“A sinner can easily repent, but it is difficult for one in delusion…” (Elder Daniel of Katounakia, Contemporary Elders, p. 258).
“All of us are subject to spiritual deception. Awareness of this fact is the greatest protection against it. Likewise, the greatest spiritual deception of all is to consider oneself free from it. We are all deceived, all deluded; we all find ourselves in a condition of falsehood; we all need to be liberated by the Truth. The Truth is our Lord Jesus Christ (Jn. 8:32-14:6)… With tears let us cry out to the Lord Jesus to bring us out of prison, to draw us forth from the depths of the earth, and to wrest us from the jaws of death! ‘For this cause did our Lord Jesus Christ descend to us,’ says the venerable Symeon the New Theologian, ‘because he wanted to rescue us from captivity and from most wicked spiritual deception.’” (St. Ignatius, On Spiritual Deception).
The following is a story about Elder Daniel of Katounakia’s spiritual insight into delusion, from the book Contemporary Elders written by Elder Cherubim and published by St. Herman of Alaska Brotherhood (pp. 259-260). May God protect us from similar delusions and spiritual deceptions by granting us the virtues of humility and obedience!
When Elder Daniel Katounakiotis (+1929) was in the Russian Monastery, he observed that a certain monk living in asceticism in a kathisma outside the Monastery played a role of a great ascetic. He fasted severely, wore the most wretched clothes, walked around barefoot even in winter, etc. Among other things, while the rule called for 300 prostrations a day, he made 3000. For this reason the other monks marveled at him.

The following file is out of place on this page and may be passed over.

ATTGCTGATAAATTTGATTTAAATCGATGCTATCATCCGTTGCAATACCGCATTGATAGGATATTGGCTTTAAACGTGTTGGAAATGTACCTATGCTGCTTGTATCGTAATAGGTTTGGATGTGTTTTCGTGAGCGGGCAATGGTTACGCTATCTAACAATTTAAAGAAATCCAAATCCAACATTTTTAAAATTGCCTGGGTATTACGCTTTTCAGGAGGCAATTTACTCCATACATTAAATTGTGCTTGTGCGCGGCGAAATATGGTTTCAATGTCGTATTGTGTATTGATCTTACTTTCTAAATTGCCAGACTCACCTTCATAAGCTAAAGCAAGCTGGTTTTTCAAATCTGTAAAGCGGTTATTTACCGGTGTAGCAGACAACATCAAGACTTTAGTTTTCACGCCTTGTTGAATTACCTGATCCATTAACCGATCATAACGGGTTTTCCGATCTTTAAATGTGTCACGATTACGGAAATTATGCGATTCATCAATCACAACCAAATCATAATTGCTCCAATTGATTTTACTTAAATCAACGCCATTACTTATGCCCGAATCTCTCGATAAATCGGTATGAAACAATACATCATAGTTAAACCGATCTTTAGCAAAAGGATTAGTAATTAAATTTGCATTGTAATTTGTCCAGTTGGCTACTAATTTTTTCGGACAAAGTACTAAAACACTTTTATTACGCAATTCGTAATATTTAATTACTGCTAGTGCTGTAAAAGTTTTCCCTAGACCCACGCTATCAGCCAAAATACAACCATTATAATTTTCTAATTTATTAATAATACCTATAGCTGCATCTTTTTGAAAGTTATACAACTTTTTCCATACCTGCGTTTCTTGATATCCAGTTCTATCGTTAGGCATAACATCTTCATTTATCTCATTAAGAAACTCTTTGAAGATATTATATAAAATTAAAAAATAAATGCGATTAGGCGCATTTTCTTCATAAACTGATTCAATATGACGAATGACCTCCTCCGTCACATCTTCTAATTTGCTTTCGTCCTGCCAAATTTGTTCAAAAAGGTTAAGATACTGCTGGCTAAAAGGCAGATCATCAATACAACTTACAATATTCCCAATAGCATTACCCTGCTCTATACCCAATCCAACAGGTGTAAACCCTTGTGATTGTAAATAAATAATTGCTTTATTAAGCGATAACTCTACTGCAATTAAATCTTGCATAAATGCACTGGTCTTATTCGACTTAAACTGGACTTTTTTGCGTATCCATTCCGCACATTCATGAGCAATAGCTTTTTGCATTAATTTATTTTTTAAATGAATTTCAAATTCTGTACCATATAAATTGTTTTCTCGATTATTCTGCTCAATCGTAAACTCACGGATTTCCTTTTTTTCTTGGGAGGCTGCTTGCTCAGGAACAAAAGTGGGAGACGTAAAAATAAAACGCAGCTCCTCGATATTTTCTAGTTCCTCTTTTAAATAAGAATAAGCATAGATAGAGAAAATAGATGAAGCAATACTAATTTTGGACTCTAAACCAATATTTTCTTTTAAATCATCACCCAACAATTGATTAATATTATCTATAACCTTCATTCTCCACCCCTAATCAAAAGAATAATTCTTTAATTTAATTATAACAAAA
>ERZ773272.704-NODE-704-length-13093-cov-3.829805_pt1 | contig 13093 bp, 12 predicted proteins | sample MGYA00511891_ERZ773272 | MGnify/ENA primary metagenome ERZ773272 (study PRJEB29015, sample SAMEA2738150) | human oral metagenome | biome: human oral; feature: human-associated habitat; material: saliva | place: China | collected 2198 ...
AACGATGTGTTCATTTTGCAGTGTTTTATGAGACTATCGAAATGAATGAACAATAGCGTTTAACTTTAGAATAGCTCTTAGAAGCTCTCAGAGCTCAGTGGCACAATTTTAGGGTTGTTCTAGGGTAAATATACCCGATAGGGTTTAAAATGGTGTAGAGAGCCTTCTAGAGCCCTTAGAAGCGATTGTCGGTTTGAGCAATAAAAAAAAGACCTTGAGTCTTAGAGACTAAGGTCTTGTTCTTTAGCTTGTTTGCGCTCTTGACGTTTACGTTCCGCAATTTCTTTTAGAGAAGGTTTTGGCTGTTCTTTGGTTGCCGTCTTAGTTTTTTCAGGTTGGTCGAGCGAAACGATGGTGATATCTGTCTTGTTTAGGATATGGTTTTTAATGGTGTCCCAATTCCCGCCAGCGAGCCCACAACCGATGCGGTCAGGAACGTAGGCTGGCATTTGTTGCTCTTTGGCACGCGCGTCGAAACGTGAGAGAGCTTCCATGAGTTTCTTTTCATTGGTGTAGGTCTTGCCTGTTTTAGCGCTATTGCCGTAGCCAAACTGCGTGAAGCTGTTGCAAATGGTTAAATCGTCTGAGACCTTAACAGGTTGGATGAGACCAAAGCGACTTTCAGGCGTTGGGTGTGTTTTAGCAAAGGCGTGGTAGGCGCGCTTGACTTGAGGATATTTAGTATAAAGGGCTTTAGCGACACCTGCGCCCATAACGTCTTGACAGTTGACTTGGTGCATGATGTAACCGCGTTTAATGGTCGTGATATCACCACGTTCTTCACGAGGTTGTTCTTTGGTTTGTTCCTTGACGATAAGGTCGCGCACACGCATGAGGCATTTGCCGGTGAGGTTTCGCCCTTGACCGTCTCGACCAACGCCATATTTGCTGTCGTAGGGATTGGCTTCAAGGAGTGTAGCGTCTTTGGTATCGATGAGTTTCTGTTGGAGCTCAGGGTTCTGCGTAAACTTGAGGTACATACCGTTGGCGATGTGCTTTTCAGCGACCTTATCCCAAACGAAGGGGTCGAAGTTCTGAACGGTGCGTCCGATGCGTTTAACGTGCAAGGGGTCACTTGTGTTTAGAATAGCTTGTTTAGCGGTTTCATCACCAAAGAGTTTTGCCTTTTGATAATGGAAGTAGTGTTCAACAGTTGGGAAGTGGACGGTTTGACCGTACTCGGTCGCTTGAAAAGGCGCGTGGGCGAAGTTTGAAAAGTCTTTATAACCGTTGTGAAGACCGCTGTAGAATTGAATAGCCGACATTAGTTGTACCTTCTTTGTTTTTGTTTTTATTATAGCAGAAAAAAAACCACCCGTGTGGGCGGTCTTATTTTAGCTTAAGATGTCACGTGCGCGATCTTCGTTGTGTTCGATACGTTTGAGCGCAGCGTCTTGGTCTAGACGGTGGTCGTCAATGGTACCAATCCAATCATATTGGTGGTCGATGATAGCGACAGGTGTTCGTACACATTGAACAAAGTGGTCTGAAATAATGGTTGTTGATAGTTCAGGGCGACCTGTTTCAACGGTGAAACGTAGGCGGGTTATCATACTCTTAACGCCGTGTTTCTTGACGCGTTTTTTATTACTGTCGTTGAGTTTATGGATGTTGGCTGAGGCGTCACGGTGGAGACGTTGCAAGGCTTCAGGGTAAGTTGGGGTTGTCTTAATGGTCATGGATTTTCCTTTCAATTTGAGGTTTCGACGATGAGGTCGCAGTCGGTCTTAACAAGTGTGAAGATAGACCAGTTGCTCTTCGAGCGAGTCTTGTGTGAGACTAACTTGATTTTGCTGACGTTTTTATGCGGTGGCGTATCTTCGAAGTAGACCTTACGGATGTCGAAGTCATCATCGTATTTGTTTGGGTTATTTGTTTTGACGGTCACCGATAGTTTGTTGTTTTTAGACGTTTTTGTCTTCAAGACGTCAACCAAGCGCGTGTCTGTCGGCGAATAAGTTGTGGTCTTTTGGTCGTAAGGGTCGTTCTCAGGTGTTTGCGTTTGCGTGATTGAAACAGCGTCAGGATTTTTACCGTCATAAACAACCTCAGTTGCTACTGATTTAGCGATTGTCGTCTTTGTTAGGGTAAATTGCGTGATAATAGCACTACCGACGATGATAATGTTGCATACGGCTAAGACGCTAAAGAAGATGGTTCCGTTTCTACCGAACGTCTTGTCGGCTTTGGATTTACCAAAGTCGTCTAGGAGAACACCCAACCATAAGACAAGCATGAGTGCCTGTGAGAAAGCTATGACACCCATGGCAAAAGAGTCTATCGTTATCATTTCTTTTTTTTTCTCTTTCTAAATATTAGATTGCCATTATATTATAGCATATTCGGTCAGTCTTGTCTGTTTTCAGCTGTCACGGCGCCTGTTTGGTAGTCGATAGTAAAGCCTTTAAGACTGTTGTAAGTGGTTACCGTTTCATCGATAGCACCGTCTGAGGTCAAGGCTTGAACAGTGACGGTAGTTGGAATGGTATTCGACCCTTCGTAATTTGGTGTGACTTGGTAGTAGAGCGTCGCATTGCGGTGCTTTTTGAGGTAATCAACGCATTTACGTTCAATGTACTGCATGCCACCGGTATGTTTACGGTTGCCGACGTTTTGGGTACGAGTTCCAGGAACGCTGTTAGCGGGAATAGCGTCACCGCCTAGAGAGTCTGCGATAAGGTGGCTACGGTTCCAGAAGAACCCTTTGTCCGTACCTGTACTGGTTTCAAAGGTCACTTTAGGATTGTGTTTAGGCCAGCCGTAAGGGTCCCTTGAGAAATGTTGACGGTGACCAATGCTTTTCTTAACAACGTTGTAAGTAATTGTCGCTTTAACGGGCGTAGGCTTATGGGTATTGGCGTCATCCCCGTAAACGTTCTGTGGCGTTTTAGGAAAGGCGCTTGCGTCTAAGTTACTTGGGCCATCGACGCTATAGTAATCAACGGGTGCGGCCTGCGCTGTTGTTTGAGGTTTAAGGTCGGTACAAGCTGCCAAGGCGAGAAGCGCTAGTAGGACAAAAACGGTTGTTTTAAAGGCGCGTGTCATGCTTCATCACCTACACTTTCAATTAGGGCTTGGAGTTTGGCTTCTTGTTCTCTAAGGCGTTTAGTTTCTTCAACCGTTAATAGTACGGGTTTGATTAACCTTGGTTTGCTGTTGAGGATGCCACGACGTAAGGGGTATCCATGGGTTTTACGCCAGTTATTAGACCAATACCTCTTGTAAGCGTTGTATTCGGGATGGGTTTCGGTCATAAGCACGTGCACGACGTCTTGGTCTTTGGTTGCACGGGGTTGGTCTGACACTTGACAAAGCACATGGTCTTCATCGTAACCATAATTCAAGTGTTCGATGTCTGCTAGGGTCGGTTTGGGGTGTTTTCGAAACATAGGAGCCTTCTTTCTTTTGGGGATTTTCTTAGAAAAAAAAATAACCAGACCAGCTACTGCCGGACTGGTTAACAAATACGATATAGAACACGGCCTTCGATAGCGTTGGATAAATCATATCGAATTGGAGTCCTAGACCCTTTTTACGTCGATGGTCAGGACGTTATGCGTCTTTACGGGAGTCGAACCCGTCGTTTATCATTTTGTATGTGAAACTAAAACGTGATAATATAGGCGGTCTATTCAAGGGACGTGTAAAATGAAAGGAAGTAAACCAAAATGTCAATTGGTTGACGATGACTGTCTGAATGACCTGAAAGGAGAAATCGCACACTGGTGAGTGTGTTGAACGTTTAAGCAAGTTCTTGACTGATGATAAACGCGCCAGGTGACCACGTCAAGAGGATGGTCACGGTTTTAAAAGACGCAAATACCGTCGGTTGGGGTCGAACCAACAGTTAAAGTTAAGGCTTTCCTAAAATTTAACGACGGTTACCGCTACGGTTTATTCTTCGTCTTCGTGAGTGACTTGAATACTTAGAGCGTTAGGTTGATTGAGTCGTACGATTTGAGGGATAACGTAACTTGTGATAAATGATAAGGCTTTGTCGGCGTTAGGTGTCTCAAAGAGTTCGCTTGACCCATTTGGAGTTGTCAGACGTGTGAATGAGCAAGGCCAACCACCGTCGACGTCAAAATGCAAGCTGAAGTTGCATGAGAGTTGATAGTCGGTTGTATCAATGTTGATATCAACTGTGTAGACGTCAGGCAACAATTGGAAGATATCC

Elder Daniel, even though he was younger at the time, displayed no enthusiasm. His clear-sighted eyes discerned a situation that was not pleasing to God. He noticed that the door of his kathisma contained an opening which allowed the passers-by to look in and praise his great asceticism.
His love moved him to report the situation to the abbot, and thus save the brother from delusion. The abbot set out for the kathisma of the “super-ascetic”.
“How are you doing here, father?”
“By your prayers, Elder, well. I struggle and weep over my sins.”
“Only you never come to tell me your thoughts.”
“What could I tell you, Elder? You know them all. I am a sinner who struggles.”
“How do you struggle? Tell me, do you make prostrations?”
“Yes, Elder, I make a few.”
“By your prayers, 3000 a day.”
“What! Why 3000? Who gave you a blessing to do so many? No, don’t ever do 3000 again. What are you trying to portray – a ‘super-ascetic’? From now on do only fifty, so you won’t get proud.”
With that the abbot left. The incision had been made, and the abscess soon revealed its foul contents. For the former “great ascetic” made a 180-degree turn. He was unable to make even fifty prostrations. Instead of ragged clothes he now wore whatever was most expensive, and had the choicest foods brought to his poor table. Naturally, the other fathers were astonished, and they understood that his excessive ascetic practices had been fed by the spirit of pride. This explained this surprising change, for the spirit of delusion runs after extremes. According to Patristic wisdom, the extreme, the superfluous, and the excessive are “of the demons”.